How can other adults be used most effectively?
Many primary classes are fortunate to have an extra adult in the class to support learning, for all, or part of the day. Their role is critical to the learning for some children, not least in mathematics.
Consider the expertise of the Teaching Assistants (TAs) in your school, and how they work in relation to mathematics.
If your colleagues are happy to participate, you will find it helpful to do a quick survey of opinion of the TAs who work with children on mathematics in your school.
Ask them these questions or some of your own:
- What is maths?
- Did you enjoy maths at school?
- Are you good at maths? Why/why not?
- How do you think the children will become good mathematicians?
- What kind of activities help them?
- Which children do you work with in your class?
- What types of mathematics learning do you support the children with?
- How do you support them?
There is a range of scenarios that Teaching Assistants will be part of in the classrooms.
These may include:
- input by the teacher
- group work
- independent work
- paired work
- summary-led by the teacher
Did your questionnaire reveal that TAs work in any other ways in your school?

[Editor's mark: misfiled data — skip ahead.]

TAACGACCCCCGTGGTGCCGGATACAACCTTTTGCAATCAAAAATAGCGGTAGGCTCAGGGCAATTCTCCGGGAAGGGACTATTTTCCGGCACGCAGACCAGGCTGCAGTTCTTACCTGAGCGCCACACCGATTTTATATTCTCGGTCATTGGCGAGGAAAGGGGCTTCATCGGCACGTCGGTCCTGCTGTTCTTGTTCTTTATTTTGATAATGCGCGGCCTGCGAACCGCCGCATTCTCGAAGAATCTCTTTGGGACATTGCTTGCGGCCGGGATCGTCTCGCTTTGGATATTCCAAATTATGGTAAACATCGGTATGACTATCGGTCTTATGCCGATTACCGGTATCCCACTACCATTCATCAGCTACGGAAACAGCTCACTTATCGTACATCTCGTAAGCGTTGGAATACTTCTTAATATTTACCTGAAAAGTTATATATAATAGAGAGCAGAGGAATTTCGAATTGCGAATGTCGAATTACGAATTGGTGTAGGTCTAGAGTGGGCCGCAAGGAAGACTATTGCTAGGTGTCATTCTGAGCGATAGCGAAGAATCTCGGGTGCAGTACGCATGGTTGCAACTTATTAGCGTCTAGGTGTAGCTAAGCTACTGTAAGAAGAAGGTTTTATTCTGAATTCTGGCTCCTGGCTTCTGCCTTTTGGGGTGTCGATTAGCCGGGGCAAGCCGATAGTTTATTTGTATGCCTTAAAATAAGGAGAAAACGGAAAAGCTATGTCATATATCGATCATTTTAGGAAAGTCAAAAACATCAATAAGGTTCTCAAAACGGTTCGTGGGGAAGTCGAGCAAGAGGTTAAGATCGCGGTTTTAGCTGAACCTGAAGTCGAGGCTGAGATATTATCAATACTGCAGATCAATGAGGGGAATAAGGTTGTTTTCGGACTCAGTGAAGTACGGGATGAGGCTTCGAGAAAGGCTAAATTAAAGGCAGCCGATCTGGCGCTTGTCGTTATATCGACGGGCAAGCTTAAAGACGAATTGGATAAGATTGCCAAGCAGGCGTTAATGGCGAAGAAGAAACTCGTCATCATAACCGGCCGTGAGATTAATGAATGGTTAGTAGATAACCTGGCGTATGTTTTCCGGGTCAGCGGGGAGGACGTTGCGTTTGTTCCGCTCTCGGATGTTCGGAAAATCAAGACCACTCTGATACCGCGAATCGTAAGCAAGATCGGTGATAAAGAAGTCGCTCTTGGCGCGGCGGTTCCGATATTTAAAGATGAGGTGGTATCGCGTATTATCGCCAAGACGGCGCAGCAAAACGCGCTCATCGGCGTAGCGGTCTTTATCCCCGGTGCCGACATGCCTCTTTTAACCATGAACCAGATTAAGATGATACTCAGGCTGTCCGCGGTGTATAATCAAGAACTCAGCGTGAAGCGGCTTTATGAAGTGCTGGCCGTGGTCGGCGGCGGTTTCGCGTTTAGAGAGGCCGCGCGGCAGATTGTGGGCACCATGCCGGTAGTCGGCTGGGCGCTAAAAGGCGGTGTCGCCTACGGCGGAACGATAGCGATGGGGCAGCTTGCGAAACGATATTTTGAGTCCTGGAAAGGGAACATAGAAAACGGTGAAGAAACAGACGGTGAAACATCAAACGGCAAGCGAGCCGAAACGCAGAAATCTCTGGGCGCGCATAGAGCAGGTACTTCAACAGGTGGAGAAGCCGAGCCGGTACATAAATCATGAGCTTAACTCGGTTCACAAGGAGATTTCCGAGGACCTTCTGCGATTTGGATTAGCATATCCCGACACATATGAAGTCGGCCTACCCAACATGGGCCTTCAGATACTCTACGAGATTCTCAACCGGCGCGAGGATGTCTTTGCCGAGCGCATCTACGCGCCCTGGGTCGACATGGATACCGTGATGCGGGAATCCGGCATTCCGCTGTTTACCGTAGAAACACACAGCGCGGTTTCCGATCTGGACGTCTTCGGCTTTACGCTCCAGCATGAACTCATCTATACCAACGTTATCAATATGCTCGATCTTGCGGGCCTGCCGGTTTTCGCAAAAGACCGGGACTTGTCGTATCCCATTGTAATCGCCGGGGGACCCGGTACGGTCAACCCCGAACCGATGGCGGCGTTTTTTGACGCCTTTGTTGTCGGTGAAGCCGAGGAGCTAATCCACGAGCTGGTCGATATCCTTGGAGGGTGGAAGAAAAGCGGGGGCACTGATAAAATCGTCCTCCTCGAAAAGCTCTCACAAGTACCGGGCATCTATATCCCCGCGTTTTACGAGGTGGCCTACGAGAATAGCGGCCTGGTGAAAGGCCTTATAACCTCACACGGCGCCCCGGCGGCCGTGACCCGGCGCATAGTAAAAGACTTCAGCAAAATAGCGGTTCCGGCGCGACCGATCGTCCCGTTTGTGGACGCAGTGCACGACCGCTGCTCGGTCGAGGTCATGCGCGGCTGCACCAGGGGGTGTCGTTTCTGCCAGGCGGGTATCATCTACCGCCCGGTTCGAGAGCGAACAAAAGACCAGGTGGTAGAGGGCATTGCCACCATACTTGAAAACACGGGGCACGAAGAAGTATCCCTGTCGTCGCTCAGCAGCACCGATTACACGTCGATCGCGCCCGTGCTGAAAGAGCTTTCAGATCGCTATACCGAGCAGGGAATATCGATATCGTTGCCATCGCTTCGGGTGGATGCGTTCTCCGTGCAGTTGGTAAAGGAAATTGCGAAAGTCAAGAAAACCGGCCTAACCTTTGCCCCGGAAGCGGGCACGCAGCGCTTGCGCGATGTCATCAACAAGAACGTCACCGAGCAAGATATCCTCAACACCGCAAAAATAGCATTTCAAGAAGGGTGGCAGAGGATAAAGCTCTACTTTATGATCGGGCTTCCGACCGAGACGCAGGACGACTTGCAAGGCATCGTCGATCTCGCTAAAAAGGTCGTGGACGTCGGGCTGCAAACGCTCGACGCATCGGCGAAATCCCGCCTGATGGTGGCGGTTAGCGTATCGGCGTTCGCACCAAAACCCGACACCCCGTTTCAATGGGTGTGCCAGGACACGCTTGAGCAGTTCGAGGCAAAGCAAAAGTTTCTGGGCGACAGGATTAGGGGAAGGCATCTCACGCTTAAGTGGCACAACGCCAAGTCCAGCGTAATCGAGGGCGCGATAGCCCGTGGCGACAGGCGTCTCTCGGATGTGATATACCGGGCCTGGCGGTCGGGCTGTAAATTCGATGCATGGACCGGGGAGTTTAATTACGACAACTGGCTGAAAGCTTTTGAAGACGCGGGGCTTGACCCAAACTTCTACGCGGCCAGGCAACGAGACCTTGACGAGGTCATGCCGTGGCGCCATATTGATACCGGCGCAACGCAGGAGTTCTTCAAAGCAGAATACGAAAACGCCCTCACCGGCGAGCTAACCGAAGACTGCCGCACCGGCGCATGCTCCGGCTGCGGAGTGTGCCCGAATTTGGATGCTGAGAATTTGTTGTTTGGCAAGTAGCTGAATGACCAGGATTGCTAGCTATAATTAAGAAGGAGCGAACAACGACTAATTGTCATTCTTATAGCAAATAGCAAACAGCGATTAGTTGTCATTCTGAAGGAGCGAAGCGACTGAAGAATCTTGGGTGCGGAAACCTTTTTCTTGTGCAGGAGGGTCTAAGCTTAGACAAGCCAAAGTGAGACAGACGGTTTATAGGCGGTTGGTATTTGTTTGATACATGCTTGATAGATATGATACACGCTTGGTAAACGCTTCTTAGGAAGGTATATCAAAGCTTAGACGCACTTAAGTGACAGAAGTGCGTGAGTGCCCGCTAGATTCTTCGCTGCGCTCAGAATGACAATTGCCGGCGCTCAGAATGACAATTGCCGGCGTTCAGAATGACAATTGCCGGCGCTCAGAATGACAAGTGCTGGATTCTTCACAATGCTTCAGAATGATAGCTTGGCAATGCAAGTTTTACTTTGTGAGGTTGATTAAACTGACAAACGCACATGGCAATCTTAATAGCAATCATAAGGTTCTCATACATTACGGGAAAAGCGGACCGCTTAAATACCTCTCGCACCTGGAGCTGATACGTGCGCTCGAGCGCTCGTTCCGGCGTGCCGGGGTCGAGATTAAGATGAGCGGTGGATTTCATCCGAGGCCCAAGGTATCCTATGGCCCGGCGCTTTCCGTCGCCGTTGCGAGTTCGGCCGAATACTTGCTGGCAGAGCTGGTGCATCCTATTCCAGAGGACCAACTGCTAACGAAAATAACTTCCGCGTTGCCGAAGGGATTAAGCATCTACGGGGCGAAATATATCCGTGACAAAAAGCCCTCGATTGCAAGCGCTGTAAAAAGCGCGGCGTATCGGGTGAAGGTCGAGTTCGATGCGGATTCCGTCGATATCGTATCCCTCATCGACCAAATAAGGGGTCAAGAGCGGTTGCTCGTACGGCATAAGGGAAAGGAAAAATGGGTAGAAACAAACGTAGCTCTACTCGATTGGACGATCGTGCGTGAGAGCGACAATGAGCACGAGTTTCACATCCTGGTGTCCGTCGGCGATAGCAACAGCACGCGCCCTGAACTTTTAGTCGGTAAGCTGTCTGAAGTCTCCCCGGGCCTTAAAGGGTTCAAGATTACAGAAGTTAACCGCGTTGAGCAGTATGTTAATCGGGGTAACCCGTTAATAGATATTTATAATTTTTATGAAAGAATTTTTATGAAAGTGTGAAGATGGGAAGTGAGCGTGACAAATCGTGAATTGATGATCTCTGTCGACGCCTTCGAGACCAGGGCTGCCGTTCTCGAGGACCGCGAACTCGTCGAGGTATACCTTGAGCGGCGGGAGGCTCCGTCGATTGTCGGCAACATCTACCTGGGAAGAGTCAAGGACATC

Add these to the list.
What else did the questionnaires reveal about the group?
This table shows some issues that may arise. Add your own observations, questions and solutions. Complete the table by:
- including other observations you made from the questionnaires
- identifying key questions that emerge from those issues
- writing any actions that you might be able to make or add to your development plan to address these issues.
You may find it useful to record these observations, questions and solutions in your Maths Subject Leader folder when you have finished.
The Teachers TV programme Fun with Maths gives an example of TA support in mathematics.
Make a note in your Personal Learning Space about what you feel makes effective TA support in mathematics. What do you need to do to make this a reality in your school?